Because the sensitivity of the measuring instrument is related to the original thickness of the test specimen, the first step in selecting proper test-element dimensions is to ascertain the minimum metal loss to be detected. Then, knowing the sensitivity of the instrument in relation to initial thickness, the requisite initial thickness can be determined. For example, when the minimum detectable metal loss is to be 10 microinches, using an instrument sensitive to 0.02% of the original metal thickness, the test element must be l0 10- divided by 0.0002, or 5 10 (0.05) inch thick. When the thickness has been established, the length-to-width ratio of the.
element is dictated by the total-element resistance at which the instrument is to operate.
The electric resistance-change meter described by Ellison in the aforenamed patent operates well with test elements and compensating elements having resistances Within the range of 0.08 to 0.2 ohm, and therefore a resistance of 0.1 ohm is convenient when Ellisons instrument is to be used. The length-to-width ratio can then be calculated as follows:
R=total resistance of the element.
P=specific resistance of the element (10- ohm-cm. for
L=length of the element.
A=cross-sectional area of the element.
W width of the element.
T=thickness of the element.
In this example, the length of the test element and the compensating element would be made 1000 times the width.
M FIGURES 4 through 7 show various preferred methnents might be cast so as to protrude from the interior surface of a cylindrical sleeve. In either event, a sleeve and a mating cylinder may be used to produce an environment of Wear similar to that which exists between a bearing and journal.
FIGURE 8 shows a test element Wrapped around a motor-driven cylindrical drum 58. The test element is kept under tension between spring scale 60 and weight 62. Drum 58 is coated with the lubricant to be tested. The deflection of scale 60 will measure the wear-producing torque applied to the test element.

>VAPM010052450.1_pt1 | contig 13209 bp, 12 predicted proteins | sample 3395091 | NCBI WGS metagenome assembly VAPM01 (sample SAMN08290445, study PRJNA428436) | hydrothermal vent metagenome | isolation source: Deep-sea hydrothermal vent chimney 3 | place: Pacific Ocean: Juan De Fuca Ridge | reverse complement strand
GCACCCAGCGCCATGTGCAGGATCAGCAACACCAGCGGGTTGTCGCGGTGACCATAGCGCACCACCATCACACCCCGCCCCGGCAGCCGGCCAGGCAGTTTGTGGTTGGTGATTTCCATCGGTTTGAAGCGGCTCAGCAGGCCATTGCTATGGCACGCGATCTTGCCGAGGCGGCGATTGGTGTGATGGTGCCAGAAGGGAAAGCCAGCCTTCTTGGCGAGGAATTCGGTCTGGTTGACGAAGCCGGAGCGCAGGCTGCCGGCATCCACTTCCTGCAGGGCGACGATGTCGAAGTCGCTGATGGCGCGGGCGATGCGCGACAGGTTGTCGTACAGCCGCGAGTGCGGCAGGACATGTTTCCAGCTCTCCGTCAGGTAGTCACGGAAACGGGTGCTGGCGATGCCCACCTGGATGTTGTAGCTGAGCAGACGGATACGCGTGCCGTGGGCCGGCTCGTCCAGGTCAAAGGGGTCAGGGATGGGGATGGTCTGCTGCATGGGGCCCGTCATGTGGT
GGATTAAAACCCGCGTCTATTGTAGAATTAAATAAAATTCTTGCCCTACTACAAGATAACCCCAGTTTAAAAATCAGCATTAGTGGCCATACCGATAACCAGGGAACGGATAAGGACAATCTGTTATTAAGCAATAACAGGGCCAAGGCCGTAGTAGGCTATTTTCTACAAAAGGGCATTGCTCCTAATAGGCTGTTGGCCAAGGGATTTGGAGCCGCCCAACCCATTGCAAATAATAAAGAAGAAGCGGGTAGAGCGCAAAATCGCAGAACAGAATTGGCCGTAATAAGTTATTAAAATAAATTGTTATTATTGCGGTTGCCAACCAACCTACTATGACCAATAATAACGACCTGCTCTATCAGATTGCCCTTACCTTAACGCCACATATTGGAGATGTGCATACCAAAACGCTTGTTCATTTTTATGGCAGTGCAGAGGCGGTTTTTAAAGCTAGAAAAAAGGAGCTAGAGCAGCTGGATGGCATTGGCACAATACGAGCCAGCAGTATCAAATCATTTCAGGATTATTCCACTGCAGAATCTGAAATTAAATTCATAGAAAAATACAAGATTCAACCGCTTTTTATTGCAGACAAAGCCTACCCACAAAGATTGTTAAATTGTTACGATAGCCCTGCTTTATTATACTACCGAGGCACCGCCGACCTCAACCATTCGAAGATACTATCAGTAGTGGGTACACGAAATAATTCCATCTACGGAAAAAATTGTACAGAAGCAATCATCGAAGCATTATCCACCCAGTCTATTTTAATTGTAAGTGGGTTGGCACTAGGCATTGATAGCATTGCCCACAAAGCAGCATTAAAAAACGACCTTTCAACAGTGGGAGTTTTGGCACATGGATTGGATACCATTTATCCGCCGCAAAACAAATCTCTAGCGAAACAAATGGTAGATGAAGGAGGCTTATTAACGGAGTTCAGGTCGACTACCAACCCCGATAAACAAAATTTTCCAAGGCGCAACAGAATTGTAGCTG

FIGURES 9 and 10 show motor-driven drum 58 which is encompassed by the element-supporting sleeve 68. Test element 10 is cast in place on the interior circumference of sleeve 68, which is preferably formed of an electricallyinsulating, heat-conducting plastic. It must be understood that test element 10 may be wrapped around the interior surface of the sleeve any desired number of times depending upon the length of the test element. For example, where the element has a very high ratio of lengthto-Width, say a ratio of 1000, the element may be made an Ms wide and therefore about 125 long. If drum 58 has a diameter of 7", it is necessary that the test element make about 5 complete turns around the inside of sleeve 68. The test element should protrude sufficiently from the inside surface of the sleeve so that the test element, rather than the sleeve, will contact the rotating drum. Arm 7 0 extends vertically downward from the sleeve, and may be equipped with suitable weights or other means for applying the desired bearing load. The deflection of scale 74 will indicate the total torque applied as friction against the test element. The running surface between the test element and drum 58 is coated with the lubricant to be evaluated. The compensating element, not shown, is preferably cast within the interior of sleeve 68; adjacent to the exterior surface of the sleeve. In this way good heat conductivity between the test element and compensating element is obtained, so that when'the application of friction is discontinued, the two elements quickly come to the same temperature and a dependable resistancechange reading can be taken. The two elements will probably not come to their original temperatures, but this is not important so long as the elements are at a common temperature when the readings are made.